Friday, December 13, 2013

Luke Day #13

From J.C. Ryle's Expository Thoughts on the Gospel of Luke
The state of our own souls should always be our first concern. It is eminently true that real Christianity will always begin at home.
The truth here asserted, is one of the foundations of Christianity. "All have sinned and come short of the glory of God." All of us are born in sin. We are fond of sin, and are naturally unfit for friendship with God. Two things are absolutely necessary to the salvation of every one of us. We must repent, and we must believe the Gospel. Without repentance towards God, and faith towards our Lord Jesus Christ, no man can be saved.
Mercy has been truly called the darling attribute of God. Power, justice, purity, holiness, wisdom, unchangeableness, are all parts of God's character, and have all been manifested to the world in a thousand ways, both in His works and in His word. But if there is one part of His perfections which He is pleased to exhibit to man more clearly than another, beyond doubt that part is mercy. He is a God that "delights in mercy." (Micah 7:18.)
Mercy founded on the mediation of a coming Savior, was the cause why Adam and Eve were not cast down to hell, in the day that they fell. Mercy has been the cause why God has borne so long with this sin-laden world, and not come down to judgment. Mercy is even now the cause why unconverted sinners are so long spared, and not cut off in their sins. We have probably not the least conception how much we all owe to God's long-suffering. The last day will prove that all mankind were debtors to God's mercy, and Christ's mediation. Even those who are finally lost will discover to their shame, that it was "of the Lord's mercies they were not consumed" long before they died. As for those who are saved, covenant-mercy will be all their plea.
Let us never forget that our feelings about Sundays are sure tests of the state of our souls. The man who can find no pleasure in giving God one day in the week, is manifestly unfit for heaven. Heaven itself is nothing but an eternal Sabbath. If we cannot enjoy a few hours in God's service once a week in this world, it is plain that we could not enjoy an eternity in His service in the world to come.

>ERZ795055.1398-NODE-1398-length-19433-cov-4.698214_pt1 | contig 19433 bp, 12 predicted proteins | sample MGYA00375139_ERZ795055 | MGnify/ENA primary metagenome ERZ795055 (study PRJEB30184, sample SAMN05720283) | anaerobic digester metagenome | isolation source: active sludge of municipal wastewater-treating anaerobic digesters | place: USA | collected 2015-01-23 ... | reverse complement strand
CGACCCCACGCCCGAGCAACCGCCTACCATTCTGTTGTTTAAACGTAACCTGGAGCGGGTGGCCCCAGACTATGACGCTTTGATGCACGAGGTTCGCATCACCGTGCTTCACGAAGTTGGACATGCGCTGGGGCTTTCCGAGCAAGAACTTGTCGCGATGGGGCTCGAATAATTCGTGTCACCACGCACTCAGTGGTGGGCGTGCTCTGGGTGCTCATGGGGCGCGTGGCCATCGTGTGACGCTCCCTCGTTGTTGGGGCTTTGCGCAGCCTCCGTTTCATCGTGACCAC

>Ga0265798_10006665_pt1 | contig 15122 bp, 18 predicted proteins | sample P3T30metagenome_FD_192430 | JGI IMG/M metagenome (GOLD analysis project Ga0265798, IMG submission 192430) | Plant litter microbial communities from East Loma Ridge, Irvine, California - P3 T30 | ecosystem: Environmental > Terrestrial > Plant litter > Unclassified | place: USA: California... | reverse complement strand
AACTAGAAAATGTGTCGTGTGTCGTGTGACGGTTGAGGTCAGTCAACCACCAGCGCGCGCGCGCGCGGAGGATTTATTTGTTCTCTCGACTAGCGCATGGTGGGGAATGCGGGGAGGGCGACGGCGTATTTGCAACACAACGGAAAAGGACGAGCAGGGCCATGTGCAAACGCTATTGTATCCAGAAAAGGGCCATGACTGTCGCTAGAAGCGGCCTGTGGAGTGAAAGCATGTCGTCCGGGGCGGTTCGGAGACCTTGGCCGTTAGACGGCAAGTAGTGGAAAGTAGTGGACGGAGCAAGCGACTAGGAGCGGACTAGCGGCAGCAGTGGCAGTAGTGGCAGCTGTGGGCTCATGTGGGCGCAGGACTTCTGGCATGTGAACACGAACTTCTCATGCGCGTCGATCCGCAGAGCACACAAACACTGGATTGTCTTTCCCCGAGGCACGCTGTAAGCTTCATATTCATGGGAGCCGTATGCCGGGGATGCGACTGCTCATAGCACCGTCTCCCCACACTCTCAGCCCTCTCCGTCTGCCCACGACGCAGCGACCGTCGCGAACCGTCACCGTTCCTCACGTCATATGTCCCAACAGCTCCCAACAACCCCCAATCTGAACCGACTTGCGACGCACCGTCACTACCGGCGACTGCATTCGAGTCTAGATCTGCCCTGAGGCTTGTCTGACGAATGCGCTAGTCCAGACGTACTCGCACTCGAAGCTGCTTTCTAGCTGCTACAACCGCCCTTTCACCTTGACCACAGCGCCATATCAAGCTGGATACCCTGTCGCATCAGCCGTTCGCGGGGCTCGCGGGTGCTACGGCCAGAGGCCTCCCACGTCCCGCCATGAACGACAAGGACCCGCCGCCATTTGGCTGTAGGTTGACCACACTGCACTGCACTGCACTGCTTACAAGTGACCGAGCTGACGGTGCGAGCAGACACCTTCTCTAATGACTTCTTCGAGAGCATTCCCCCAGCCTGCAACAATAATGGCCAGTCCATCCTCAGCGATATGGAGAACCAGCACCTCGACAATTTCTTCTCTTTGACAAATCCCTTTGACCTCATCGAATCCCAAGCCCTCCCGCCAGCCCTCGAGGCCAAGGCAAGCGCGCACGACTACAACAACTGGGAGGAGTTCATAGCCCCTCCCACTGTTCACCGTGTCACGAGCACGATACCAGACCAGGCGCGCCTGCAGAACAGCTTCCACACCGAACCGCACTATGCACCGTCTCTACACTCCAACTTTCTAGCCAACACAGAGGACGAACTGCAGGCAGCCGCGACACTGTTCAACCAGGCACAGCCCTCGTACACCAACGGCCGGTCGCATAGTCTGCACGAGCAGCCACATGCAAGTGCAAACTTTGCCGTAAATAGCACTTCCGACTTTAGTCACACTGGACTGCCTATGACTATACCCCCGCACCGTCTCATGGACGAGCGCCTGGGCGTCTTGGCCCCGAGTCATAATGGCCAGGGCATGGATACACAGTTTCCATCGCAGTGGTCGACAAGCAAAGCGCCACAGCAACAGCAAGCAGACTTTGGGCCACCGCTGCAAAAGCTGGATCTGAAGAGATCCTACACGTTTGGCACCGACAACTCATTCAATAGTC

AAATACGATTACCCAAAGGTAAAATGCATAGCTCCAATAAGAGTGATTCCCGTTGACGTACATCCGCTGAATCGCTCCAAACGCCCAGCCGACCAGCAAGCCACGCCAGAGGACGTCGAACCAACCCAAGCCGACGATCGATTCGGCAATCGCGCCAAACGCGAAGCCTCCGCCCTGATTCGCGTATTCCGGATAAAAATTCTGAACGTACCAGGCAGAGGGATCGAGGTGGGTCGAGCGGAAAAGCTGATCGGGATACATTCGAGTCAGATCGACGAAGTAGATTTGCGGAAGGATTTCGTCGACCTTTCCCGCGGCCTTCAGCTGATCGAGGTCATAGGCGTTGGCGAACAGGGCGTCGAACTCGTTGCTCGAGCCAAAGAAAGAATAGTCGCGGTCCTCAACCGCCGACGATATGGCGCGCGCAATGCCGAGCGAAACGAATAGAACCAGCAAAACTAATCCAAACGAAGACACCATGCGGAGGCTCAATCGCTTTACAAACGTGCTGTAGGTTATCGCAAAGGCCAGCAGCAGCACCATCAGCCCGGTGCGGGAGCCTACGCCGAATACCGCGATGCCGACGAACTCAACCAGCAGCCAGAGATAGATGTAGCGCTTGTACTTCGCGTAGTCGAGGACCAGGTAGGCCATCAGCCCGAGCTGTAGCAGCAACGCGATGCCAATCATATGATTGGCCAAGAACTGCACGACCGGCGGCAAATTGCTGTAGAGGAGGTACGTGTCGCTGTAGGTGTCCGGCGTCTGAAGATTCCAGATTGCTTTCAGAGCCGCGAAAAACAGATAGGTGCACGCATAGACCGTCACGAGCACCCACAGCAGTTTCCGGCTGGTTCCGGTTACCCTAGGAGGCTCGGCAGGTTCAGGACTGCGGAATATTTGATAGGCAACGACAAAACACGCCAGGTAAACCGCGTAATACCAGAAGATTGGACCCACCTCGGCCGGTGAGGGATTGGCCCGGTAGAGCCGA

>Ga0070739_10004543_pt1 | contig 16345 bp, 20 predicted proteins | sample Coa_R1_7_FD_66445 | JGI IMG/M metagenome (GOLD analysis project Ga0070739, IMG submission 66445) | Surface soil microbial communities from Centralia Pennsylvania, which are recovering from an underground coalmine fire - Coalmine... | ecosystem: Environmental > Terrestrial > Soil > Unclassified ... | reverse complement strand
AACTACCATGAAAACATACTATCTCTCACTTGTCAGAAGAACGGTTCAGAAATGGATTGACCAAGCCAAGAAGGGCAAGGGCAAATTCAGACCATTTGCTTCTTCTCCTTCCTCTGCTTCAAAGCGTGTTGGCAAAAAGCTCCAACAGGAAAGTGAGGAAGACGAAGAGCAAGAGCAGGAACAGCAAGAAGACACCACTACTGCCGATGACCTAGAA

Let us never despair about the salvation of others so long as they are alive. Let us name them before the Lord night and day, and cry to Him on their behalf.
Happy is that man who can walk in our Lord's steps, and say, "I shall have what is good for me. I shall live on earth until my work is done, and not a moment longer. I shall be taken when I am ripe for heaven, and not a minute before. All the powers of the world cannot take away my life, until God permits. All the physicians of earth cannot preserve it, when God calls me away."
Believers have a covenant ordered in all things and sure. The very hairs of their heads are numbered. Their steps are ordered by the Lord. All things are working together for their good. When they are afflicted, it is for their profit. When they are sick, it is for some wise purpose. All things are said to be theirs, life, death, things present, and things to come. (2 Sam. 23:5; Matt. 10:30; Psalm 37:23; Rom. 8:28; Heb. 12:10; John 11:4; 1 Cor. 3:22.)
Let us thoroughly understand that if we die in our sins and go to hell, our blood will be upon our own heads. We cannot lay the blame on God the Father, nor on Jesus Christ the Redeemer, nor on the Holy Spirit the Comforter. The promises of the Gospel are wide, broad, and general. The readiness of Christ to save sinners is unmistakably declared. If we are lost, we shall have none to find fault with but ourselves. The words of Christ will be our condemnation — "You will not come unto me, that you might have life." (John 5:40.)

© Becky Laney of Operation Actually Read Bible

No comments: